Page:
A 60 page preliminary report has recently been released in the UK revealing the answers by UK companies to 29 questions in a survey about IP. Some survey results evidence a woeful level of knowledge in UK companies about intellectual property protection, management, licensing, valuation and enforcement.
Responses to the survey were received from 1,709 firms of all sizes and in all sectors of UK industry. The report was prepared by the UK Intellectual Property Office and The Institute of Intellectual Property. It is titled “UK Intellectual Property Awareness Survey 2006”. It’s a very useful report fully illustrated with photos of flowers, hence our graphic here by Dr Robert Thornton, the 18th and 19th century English artist and illustrator of flora.
Comments follow on some results that appear noteworthy. The level of detail in survey results deserve far more detailed commentary elsewhere.
Not surprisingly the survey confirms that companies large and small have little knowledge of the basics of such IP fields as patent law. For example, typically respondents were not aware that publication of an invention invalidates a patent application. When asked “Does publication of an invention before filing a patent application for it prevent a valid UK patent being obtained?” the responses from large firms (with 250 employees or more) was:
- 31.1% said “Yes”
- 32.9% said “No”
- 34.0% said “Don’t Know”
IP valuation practices
The valuation of IP remains a dark field. When asked “Has your company ever tried to assess how much your IP is worth?” only 1.1% of companies said “Yes”. Of the companies who said Yes, 11.5% say they have had their IP “professionally valued”.
Status of IP management practices
The poor understanding of IP in companies large and small is not surprising given that:
- only 4.1% of companies said “Yes” as to whether they have an IP policy; 4.8% “Don’t Know”;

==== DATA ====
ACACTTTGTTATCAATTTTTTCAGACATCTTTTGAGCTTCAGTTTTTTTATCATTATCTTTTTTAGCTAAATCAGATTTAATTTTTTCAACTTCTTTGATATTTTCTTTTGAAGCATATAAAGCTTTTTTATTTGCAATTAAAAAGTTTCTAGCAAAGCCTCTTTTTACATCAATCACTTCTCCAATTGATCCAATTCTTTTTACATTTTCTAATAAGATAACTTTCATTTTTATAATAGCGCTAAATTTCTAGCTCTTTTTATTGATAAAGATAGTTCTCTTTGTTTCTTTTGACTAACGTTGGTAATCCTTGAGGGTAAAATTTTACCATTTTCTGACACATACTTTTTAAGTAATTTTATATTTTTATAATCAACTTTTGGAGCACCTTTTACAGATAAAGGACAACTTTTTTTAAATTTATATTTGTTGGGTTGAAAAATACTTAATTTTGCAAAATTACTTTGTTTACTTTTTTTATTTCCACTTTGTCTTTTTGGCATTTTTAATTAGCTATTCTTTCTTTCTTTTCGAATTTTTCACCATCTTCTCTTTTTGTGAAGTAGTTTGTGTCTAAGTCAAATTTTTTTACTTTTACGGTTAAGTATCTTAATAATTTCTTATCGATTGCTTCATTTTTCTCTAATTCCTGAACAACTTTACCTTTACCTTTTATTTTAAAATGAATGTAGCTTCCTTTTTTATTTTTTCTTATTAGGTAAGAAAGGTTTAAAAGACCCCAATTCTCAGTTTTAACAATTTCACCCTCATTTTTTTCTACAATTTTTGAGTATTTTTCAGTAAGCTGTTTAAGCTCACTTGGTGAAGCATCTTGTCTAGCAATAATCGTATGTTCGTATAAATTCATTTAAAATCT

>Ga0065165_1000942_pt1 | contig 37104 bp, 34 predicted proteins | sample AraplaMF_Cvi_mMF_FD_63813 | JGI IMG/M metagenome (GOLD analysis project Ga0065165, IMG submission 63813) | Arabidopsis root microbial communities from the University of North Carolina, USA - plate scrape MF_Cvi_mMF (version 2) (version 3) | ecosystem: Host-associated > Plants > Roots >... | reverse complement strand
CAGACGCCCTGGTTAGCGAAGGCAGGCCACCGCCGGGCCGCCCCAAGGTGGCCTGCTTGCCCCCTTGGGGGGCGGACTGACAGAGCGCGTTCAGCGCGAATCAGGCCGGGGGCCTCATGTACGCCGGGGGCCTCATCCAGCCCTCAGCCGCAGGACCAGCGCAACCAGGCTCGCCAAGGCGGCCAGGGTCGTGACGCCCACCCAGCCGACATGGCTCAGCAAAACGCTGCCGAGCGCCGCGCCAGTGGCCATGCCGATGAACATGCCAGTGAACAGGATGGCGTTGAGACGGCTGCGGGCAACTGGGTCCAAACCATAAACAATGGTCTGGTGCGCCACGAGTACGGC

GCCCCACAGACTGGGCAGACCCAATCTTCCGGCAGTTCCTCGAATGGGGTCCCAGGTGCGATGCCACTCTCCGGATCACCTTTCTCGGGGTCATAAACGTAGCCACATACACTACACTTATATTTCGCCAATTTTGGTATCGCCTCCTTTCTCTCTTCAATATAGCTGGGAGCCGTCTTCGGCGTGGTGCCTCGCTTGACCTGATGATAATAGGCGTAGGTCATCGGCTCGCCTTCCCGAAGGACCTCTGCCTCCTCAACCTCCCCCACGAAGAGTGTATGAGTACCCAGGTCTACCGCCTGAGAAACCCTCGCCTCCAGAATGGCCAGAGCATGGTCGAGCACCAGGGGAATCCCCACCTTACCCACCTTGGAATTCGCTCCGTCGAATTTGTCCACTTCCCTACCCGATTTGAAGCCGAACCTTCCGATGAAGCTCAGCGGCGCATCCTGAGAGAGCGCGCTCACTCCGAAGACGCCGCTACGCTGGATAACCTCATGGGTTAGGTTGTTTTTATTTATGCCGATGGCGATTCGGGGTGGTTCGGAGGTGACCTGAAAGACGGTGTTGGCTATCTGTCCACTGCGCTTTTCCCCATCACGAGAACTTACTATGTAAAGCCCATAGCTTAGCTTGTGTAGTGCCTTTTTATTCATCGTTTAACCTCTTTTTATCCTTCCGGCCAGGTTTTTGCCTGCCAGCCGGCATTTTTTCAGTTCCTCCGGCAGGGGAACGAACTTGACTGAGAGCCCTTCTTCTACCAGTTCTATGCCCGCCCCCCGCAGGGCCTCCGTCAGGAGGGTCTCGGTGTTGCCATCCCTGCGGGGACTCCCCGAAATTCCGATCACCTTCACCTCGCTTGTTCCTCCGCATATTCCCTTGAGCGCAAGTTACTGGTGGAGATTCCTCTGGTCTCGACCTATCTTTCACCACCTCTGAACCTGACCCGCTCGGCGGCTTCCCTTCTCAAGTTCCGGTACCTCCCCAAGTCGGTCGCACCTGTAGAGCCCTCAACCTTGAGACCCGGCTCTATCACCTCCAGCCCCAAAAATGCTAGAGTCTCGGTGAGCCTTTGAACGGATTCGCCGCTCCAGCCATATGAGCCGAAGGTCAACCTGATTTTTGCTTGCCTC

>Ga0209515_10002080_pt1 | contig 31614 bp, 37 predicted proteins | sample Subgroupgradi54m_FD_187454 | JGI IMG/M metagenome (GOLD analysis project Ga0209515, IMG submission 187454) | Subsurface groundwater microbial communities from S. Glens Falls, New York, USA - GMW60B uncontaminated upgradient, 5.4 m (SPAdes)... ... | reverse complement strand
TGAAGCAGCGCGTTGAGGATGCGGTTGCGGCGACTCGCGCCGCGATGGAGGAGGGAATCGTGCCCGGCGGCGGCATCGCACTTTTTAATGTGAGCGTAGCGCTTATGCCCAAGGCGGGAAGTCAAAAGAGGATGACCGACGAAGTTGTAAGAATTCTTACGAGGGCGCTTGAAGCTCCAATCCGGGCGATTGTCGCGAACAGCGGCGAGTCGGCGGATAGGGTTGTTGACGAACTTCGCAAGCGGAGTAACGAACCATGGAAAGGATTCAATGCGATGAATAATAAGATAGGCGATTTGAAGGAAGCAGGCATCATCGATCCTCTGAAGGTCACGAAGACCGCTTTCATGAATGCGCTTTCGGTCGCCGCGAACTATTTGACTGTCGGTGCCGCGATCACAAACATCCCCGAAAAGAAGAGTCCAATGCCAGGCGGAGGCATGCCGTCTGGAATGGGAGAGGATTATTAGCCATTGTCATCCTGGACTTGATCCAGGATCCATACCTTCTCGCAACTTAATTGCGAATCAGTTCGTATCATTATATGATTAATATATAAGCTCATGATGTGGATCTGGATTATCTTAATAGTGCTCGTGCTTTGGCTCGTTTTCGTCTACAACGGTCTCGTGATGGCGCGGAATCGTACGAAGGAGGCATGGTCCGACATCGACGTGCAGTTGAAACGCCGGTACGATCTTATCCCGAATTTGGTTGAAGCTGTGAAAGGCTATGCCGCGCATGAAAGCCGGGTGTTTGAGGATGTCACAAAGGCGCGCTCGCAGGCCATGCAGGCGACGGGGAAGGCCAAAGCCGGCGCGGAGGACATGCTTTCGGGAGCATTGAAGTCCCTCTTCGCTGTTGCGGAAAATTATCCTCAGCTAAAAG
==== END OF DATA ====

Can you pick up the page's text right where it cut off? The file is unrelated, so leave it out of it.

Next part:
- only 2.3% of companies said “Yes” as to whether they provide staff with IP training; 0.7% “Don’t Know”; and
- only 0.9% of companies said “Yes” they provide staff incentives to obtain intellectual property rights.
All this is in marked contrast to the perceived extent of the need for advice on IP issues. For example 22.5% of companies said they “Always” needed that advice, 13.1% said “Usually”, 15.5% said “Sometimes”, 23.0% said “Rarely”, and 25.9% said “Never”.
Clearly, behaviour change management is needed in UK companies to overcome conflicting habits relating to intellectual property. This Lightbulb view is back up by an insightful paper from Italy, and also mentioning the UK, by Giancarlo Migliori, The European IP market needs a revolution [PDF].
Rise and rise of confidential information
Respondents rated confidential information rather highly as an “essential” way of protecting intellectual property. This is seen in the graphic (right) which sets out the responses of UK managers as to how “essential” different mechanisms are perceived to be for protecting “innovations”.
The report cautions that “It is important to note that this and other research relates to managers’ perceptions albeit based on their experience and not a totally objective importance.”
These views on confidential information reflect our own experience in client work. Confidential is rightly perceived as an essential mechanism for protecting innovations. However, the best results are achieved when confidentiality agreements, practices and documents are combined with those from other fields in intellectual property law. Even then little of lasting value can be achieved if one does not add to the mix advice from general commercial law and good management practices.
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